“I am super angry at the Super Bowl pushing the homeless where they have nowhere to go,” said Jolene, who works during the day in the tech industry, stating that she feels her industry is “partly responsible” for driving up homelessness in the city.

“We’re spending millions of dollars on what we feel is a very frivolous sporting event,” Piranha, a main organizer for the action, said pointing toward the estimated $5 million “Shaky Town” anticipates spending on the event.

The queens didn’t waste any time, either. Their idea to help the homeless had only been formulated two days before they took action. Frequently, they’d lamented “the state of our city,” making the decision Sunday night to pull together all the donations they could for the event.

“When I walk home after drag, they walk me home, they’re part of this community,” drag queen Snowflake said.

Several dozen homeless were helped as a result of the queens’ actions, filling their bellies with fresh penne, securing jackets, toiletries, socks and other clothing, even a tent. Some needed so much help a queen or two had to help them lug all their assistance back to wherever they were camped out.

As MissionLocal points out, homeless woman Anna Held immediately inquired about the one tent among the donations.

“Go for it,” was the response she received, to her great and utter relief. She told her saviors that she’d been in an abusive relationship recently and the very night before her ex-lover tore up her tent, leaving her in the rain – a potentially deadly situation for the homeless. That new, donated tent may just have saved her life.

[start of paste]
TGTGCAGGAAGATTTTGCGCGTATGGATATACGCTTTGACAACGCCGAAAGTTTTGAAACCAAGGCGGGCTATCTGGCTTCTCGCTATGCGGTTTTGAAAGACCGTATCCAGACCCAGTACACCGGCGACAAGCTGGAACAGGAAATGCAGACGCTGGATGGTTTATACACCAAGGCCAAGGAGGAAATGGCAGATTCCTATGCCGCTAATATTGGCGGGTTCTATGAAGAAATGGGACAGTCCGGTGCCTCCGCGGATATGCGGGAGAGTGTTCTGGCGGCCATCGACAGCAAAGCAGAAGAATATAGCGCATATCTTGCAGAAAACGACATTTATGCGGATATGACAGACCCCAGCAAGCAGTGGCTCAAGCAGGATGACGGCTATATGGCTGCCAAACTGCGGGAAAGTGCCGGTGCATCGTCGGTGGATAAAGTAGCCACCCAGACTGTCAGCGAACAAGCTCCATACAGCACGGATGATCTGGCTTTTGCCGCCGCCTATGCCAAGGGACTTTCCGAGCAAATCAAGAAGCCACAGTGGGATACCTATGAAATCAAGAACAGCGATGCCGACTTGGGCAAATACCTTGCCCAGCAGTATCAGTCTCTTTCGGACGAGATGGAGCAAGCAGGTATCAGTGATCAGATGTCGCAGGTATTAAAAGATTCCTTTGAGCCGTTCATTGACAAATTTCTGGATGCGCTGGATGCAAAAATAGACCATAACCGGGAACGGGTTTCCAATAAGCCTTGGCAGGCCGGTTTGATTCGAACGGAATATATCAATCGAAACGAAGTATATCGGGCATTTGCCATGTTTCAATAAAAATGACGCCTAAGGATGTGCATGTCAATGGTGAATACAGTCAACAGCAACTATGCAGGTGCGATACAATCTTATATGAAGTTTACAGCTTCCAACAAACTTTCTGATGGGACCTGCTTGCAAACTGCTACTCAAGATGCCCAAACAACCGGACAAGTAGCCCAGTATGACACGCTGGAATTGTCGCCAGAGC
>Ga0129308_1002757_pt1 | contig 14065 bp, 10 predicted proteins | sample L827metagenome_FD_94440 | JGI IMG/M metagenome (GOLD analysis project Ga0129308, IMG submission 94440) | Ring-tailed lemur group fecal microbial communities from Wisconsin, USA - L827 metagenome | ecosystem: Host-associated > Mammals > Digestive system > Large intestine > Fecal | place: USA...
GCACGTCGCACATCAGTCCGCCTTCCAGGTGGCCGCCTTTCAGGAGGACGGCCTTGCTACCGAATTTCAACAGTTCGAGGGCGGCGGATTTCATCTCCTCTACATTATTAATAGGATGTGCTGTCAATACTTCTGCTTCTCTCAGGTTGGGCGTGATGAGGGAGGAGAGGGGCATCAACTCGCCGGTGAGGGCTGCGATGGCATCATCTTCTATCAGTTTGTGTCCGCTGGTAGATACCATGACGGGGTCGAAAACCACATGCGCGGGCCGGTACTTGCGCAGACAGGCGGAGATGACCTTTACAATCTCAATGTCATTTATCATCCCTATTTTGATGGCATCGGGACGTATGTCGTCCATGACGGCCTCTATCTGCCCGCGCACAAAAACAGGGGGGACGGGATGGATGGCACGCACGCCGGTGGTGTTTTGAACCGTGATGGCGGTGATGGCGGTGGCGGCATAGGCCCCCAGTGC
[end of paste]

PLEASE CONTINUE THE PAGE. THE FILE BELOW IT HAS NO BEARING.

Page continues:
“The fact that I’m able to have somewhere where he doesn’t know what it looks like – I’m gonna go back and cry,” Held said.

Held struck gold again before leaving as a man dropped off a nice winter jacket. She burst into tears when he handed it to her.

She hugged the coat tightly, stating, “Oh my god. When someone takes everything from you, and then strangers come and give you something – it just means a lot… You guys are awesome for that.”

Filmmaker Michael Reiner, who filmed and interviewed the homeless to give them a voice amidst the deplorable scuffle, said:

‘I wondered about the people who’d be affected by the Mayor’s plans to move the homeless away from Super Bowl City. I wanted to ensure they would be seen and heard, even if they weren’t seen during the Super Bowl. When I went out, I didn’t know what to expect from the city’s homeless. What I found is a community of good, kind-hearted people who are in a horrible situation and need support.’

You can check out Reiner’s short film, below:

Transgender homeless woman, domestic violence survivor and American veteran Kathy Scott stated of the drag queens’ donations and actions, “This is a big value. This all is really, really good. They care about us.”

Isn’t it about time San Francisco, and America as a whole, did the same? There are far better approaches to dealing with the homeless, as Utah has shown us. Like these honorable drag queens, we merely need to care enough to take action.

Bravo.

Featured image by Michael Petrelis via Vimeo video screen capture.